Lethal weapon 4 is clearly not an Asian movie. There’s far too much mugging and yelling. It’s about as subtle as being hit by a 400 pound sledgehammer, wielded by a mammoth with a massive tusk ache. Director Joel Schumacher presents his opus with a kind of high pitched hysterical manic energy that was an amusing device in the first film, but is nothing more than a nerve grating distraction by the fourth.
It’s Hollywood on speed. Car chases and explosions abound. Gibson, Chris Rock, Joe Pesci, Renee Russo and Danny Glover all have a bad case of motor mouth. Eyes pop, jaws gape, teeth flash – it’s like being assaulted by a screenfful of TV infomercial hosts selling vacuum cleaners.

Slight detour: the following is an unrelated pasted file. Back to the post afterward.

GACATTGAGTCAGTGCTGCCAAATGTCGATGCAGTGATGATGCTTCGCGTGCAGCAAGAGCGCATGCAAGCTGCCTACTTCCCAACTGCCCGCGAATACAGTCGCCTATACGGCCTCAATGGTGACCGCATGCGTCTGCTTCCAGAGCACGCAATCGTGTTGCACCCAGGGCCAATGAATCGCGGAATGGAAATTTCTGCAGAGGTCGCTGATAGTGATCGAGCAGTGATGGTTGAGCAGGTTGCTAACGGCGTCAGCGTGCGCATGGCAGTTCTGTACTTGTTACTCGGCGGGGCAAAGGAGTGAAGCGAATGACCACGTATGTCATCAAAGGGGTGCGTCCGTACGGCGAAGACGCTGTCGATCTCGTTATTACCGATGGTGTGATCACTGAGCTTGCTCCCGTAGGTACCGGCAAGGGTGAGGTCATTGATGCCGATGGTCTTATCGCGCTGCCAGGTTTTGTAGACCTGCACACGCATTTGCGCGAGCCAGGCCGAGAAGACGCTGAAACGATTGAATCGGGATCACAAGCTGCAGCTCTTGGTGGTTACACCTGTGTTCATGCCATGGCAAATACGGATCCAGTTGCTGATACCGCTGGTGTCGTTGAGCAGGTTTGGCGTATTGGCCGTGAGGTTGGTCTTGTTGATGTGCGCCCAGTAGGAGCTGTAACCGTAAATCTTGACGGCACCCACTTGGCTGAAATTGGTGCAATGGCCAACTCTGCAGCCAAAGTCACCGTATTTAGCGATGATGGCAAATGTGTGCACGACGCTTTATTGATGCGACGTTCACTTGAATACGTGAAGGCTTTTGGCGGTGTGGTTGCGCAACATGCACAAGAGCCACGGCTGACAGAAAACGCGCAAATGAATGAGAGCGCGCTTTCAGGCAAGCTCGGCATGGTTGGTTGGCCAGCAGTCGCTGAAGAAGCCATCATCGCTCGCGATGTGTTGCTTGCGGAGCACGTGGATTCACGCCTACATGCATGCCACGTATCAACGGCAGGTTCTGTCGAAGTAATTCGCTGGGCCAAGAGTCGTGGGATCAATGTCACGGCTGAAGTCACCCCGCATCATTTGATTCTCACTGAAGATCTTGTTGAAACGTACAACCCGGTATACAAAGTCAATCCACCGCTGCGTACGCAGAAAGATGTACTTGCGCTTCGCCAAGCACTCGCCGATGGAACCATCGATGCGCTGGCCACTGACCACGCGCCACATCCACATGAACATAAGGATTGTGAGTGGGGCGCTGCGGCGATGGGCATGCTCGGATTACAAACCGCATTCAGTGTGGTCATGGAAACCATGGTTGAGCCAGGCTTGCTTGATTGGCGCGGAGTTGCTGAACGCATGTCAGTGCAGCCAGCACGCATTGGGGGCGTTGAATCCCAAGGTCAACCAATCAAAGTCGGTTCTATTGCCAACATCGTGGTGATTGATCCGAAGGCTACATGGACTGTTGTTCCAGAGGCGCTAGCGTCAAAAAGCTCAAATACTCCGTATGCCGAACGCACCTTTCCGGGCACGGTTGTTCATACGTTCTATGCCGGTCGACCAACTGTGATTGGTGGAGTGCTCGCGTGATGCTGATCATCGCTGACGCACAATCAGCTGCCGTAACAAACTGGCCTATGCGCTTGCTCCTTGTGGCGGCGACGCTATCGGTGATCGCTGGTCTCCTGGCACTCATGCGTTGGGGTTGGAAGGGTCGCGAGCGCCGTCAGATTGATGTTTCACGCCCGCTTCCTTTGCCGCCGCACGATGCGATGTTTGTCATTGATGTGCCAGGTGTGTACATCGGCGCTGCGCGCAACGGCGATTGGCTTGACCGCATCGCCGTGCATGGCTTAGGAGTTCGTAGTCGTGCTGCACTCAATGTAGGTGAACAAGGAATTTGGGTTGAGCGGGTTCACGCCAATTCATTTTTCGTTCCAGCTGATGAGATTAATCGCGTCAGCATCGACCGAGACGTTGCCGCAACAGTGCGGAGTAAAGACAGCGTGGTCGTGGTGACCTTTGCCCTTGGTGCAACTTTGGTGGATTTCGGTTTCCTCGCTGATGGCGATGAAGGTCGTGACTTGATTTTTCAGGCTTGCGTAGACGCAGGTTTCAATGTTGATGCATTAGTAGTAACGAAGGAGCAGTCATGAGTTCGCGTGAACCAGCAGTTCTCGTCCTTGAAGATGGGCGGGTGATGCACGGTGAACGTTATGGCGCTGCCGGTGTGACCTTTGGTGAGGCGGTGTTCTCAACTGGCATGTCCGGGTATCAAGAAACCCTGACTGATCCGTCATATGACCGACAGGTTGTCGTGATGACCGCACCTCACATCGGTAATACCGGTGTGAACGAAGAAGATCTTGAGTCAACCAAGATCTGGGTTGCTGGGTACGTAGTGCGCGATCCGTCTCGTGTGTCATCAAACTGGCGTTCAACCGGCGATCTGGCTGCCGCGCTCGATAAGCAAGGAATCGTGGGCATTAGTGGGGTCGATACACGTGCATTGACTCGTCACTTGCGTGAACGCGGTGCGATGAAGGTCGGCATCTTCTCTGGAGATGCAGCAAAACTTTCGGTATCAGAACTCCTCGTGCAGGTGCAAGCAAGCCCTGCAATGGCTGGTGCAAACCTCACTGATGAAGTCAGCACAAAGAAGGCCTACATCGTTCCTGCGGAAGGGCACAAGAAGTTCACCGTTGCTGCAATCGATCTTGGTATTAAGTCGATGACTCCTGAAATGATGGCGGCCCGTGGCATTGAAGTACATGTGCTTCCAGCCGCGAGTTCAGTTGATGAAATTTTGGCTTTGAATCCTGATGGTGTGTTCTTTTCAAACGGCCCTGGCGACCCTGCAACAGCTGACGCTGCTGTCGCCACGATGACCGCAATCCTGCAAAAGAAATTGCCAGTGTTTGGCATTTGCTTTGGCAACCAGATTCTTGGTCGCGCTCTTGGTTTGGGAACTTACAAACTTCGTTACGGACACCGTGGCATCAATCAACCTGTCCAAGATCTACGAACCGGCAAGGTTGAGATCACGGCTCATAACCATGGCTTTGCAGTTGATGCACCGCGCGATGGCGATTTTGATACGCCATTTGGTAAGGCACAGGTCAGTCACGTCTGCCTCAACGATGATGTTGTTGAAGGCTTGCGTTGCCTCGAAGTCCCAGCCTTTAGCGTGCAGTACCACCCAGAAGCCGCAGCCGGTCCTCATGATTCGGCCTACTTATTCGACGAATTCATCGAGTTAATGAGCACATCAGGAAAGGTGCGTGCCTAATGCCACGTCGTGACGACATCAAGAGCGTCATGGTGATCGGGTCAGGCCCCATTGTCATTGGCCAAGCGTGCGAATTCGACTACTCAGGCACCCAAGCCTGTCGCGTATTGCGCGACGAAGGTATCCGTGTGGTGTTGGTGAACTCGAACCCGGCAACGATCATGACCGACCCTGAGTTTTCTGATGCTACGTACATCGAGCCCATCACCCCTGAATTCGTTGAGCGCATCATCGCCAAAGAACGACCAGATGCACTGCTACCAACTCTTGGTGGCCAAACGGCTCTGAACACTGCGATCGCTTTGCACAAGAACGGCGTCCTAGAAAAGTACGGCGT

Enter Jet li.
Like a core of stillness in a battering storm, he made the meaningless chattering dialog recede. Utterly effortlessly, he stole scene after scene. When I first saw this movie, people were wandering out of the cinema in little huddles asking each other, “who IS that?” Women consigned Gibson to distant memories of once-hotness. Who IS that ineffably cool, gorgeous Asian man?
Years later, after forking out a princely four dollars on eBay for a DVD to replace an old VHS copy, I watched Lethal Weapon 4 again, and waited like a breathless fangurl for that first glimpse of that mesmerising man with the prayer beads. Who am I kidding? Once a fangurl, always a fangurl, when it comes to Jet Li.
The irritating stuff still irritates. What IS that stupid routine with the phones? What’s this garbage with the secret marriage? How much noise can a bunch of actors make before someone has to sedate them?
But then, like an epiphany, a good deed in a stupid film, there is that first glimpse of Jet Li. All is forgiven. All is still forgiven.